By Greta Schulz
I was recently conducting training over lunch with a group of professionals who are all successful in their careers. We discussed the importance of asking good questions during a meeting with a prospect. That way, you’re able to learn exactly what the prospect is looking for before you present your recommendations.
As we talked, one of the men in the room — who brings in a lot of new business — shared this story.
A Chinese buyer was looking to do business on the East Coast of the United States, and a company had been asked to make a presentation on how the buyer could accomplish that goal. The company’s team decided its strategy would be to emphasize its global presence. The team worked on a detailed and elaborate presentation.
After making its presentation to a group of people who had flown in from China, the group learned it was not being awarded the account.
The reason: The Chinese buyer was looking for a company that had a good understanding of the U.S. East Coast market.
The company that lost the account had a great understanding of that market. But it chose the wrong angle for its presentation. It assumed it knew what the buyer was looking for, without asking first.
It’s amazing how often that happens. Somewhere along the way, we are taught to focus on our knowledge of our company’s product or service. Either our training has guided us in that direction or we’ve had a few clients who told us one particular aspect of our company’s product or service is the chief reason they bought from us.
Granted, it is important to understand your company’s product in detail. But the reason why that’s important is so you can ask really good questions of prospects, to determine if they view those product traits as important. They may not.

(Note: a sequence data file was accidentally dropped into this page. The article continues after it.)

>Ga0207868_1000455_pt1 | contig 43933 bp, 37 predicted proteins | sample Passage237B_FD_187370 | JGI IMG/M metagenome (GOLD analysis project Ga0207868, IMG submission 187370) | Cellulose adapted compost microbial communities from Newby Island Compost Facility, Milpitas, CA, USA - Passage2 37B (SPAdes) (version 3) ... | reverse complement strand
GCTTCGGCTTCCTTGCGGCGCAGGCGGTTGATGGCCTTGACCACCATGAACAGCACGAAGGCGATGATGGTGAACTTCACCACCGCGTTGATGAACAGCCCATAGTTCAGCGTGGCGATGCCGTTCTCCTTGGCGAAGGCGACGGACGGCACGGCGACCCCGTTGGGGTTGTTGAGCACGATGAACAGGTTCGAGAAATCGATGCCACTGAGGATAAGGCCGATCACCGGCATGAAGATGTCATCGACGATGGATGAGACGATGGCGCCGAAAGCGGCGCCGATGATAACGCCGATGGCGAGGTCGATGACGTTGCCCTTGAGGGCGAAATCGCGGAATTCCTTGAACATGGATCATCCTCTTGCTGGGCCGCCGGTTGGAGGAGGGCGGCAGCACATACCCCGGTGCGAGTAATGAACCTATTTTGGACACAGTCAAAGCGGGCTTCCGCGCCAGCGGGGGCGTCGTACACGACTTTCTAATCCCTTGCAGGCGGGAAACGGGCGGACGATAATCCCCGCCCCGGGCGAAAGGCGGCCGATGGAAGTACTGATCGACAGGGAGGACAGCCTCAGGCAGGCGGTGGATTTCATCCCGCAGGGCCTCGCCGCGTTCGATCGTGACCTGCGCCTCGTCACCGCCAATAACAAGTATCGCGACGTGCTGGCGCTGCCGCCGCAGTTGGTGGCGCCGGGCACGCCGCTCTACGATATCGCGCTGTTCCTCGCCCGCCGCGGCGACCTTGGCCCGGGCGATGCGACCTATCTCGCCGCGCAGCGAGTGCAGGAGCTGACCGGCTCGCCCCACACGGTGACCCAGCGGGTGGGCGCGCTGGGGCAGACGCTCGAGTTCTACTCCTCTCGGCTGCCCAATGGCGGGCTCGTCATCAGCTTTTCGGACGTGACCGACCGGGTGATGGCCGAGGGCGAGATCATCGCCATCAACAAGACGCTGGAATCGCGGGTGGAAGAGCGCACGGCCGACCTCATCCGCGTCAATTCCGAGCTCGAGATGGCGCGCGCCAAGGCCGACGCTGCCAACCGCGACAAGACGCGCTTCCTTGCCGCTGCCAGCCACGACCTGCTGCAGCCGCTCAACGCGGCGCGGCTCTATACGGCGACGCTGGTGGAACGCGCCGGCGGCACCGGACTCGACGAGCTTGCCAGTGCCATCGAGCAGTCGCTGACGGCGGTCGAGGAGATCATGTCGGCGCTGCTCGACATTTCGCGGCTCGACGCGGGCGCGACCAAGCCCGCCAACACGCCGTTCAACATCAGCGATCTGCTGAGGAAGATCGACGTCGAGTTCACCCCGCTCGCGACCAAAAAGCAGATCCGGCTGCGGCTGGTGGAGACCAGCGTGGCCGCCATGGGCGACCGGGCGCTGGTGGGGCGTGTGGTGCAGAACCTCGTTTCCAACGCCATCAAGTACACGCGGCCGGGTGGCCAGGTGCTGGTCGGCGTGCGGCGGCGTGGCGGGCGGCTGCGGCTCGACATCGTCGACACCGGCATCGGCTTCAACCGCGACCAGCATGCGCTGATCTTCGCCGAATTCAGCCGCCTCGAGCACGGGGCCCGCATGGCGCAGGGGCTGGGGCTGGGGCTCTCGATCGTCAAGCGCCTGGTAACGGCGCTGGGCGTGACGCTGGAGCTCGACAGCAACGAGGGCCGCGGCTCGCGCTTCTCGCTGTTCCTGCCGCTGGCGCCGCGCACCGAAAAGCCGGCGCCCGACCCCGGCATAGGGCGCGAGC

The moral of the story: You need to know what questions you should be asking prospects so you can customize your recommendations regarding their needs.
Sometimes the best thing we have going for us is all of our experience and knowledge of our product and service.
But that knowledge and experience is often the worst thing we have going for us because we assume we know why people buy.
We all know what happens when we assume. There are a number of questions you should be asking to dig deeper into the real reason someone will choose you over the competition.
Or you can spend a lot of time working on a presentation and hoping you’ve made the correct assumptions.
Which approach do you want to take?
Permission is required to reprint any of the above article. To sign up for Greta’s free E-Newsletter, please email her at [email protected]
August 17, 2012 //
Question of the week: "Recently two former Negro Baseball League stars were honored by the Milwauk...
July 31, 2012 //
Dr. Camara P. Jones, research director on Social Determinants of Health and Equity, Divi...